Mr Francis Chang Sam, the notary who executed the deed of transfer on 29th September 2000 testified that the words “in consideration of the sum of rupees forty thousand(Rs.40,000) (which sum has been paid)” was inserted upon instructions from the vender and the vendee. It is trite law that a notary is the agent of both parties and that he takes instructions not only from the venders as to what is sold, but also from the vendees as to what is purchased and at what price. Mr Chang Sam further stated that he did not witness the exchange of any money and that Charles Alphonse told him that he had received the purchase price. He then explained the consequences and told the vendor that once he signed the deed he will not be able to challenge the payment. Mr Chang Sam also stated that Charles appeared to be physically and mentally fit at that time.
The cause of action of the executrix is now limited to an averment that although both the vendor and the vendee had instructed the notary to stipulate on the deed that the full sum of Rs.40,000 had been paid prior to the execution of the transfer on 29th September 2000, that amount had not been paid. In fact, Learned Counsel for the Plaintiff suggested to the Defendant that she pays the sum of Rs.40,000 and to keep the property. She however declined and stated that she had already paid.
In case no. C.S. 132 of 2001, the Plaintiff was appointed executrix of the succession of Charles Alphonse, for the purpose of instituting legal action against a third party who had purchased property from the said deceased. The executor can be appointed under Article 1026 only where there is a succession consisting of immovable property, or of both immovable and movable property. In that case it was not averred that the deceased person owned any immovable property other than Parcel C 1087 which he sold to the defendant on 29th September 2001, one month before his death. In this respect, Article 1319 of the Civil Code provides that –
“An authentic document shall be accepted as proof of the agreement which it contains between the contracting parties and their heirs or assigns. Nevertheless, such documents shall only have the effect of raising a legal presumption of proof which may be rebutted by evidence to the contrary evidence in rebuttal, whether incidental to legal proceedings or not, shall entitle the Court to suspend provisionally the execution of the document and to make such order in respect of it as it considers appropriate”.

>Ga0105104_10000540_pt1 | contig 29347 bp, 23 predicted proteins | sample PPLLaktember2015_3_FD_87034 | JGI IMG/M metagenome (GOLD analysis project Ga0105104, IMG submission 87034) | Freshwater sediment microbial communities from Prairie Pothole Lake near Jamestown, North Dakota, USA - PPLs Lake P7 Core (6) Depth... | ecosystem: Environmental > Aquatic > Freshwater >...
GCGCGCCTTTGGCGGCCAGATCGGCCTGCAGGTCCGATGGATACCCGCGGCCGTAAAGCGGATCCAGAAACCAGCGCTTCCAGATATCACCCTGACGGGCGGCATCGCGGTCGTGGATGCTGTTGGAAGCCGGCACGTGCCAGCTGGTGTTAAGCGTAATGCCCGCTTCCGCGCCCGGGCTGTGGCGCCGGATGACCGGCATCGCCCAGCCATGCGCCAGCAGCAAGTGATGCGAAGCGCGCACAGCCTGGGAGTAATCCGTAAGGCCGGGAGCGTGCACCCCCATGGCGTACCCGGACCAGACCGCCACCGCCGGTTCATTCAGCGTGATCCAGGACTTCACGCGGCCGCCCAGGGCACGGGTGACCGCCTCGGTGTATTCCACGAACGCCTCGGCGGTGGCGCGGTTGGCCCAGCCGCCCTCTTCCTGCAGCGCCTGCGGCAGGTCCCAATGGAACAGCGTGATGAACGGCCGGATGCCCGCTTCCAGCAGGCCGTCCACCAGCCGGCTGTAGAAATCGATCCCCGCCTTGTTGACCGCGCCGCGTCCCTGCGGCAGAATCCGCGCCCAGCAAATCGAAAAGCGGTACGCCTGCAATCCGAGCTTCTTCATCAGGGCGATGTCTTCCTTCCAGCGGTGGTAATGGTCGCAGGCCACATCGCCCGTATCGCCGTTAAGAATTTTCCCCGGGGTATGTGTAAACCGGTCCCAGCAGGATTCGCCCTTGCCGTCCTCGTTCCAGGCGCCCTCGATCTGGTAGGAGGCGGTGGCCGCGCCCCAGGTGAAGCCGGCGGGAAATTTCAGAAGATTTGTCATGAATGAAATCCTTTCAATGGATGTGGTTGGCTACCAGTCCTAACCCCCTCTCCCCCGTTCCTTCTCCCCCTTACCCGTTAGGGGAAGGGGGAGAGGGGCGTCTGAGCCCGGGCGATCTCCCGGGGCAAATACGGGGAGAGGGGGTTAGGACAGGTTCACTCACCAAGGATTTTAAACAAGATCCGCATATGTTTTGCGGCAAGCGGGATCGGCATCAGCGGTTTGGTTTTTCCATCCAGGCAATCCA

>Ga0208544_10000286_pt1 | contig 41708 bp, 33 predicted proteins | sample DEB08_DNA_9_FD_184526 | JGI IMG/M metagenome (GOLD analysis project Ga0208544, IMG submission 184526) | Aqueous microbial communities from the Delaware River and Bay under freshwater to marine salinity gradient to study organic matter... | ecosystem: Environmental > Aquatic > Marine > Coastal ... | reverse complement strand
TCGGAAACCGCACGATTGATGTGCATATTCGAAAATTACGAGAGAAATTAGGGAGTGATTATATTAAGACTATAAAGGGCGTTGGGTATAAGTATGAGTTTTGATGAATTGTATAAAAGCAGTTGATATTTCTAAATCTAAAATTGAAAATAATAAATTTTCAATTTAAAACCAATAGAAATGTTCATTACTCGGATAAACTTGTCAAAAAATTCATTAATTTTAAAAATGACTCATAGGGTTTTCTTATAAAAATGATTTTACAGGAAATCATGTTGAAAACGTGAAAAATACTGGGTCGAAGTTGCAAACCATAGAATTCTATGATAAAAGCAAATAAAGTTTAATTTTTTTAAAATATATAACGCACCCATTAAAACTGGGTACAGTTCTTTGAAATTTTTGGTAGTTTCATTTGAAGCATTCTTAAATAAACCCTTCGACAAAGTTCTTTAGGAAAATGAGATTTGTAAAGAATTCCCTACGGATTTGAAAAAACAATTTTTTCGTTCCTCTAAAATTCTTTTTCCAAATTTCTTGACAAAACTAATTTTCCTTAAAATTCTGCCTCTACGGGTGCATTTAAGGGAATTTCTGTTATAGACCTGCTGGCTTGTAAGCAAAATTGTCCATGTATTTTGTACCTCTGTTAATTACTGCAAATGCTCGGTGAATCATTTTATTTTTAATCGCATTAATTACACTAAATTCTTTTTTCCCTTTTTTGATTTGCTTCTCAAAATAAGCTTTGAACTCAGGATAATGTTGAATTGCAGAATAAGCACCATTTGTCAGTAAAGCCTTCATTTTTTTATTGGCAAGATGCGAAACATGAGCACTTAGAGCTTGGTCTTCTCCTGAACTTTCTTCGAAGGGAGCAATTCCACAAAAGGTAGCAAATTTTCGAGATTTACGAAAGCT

In terms of Section 22 of the Notaries Act (Cap. 149), a notarial deed is an “authentic document”.
The 2nd paragraph of Article 1319, which is a new provision, did away with the procedure known as inscriptio falsi which had to be followed in relation to acts or facts which were stated in the document to have happened in the presence of the notary or which the notary himself had performed. Now the legal presumption of proof casts the burden on the party who challenges the document to prove its falsity. This can be done whether the acts or facts happened in the presence of the notary or otherwise.
Section 63 of the Land Registration Act (Cap 107) provides that –
“An instrument, the execution of which is duly attested in accordance with Section 60 or Section 61, shall be presumed, unless the contrary is shown, to have been duly executed by the parties thereto. The attestation shall be evidence of the facts set out therein and such facts shall be presumed to be true unless the contrary is shown”.
The 1st paragraph of Article 1319 of the Civil Code binds both the contracting parties and their heirs and assigns as to the validity of the deed.
Similar facts, as in the present case were considered in the Sri Lankan case of Munasinghe v. Vidanage (1969) New Law Reports (P.C) 97. The deed stipulated that the property was sold for Rs.20,500 “well and truly paid to the said vendors”.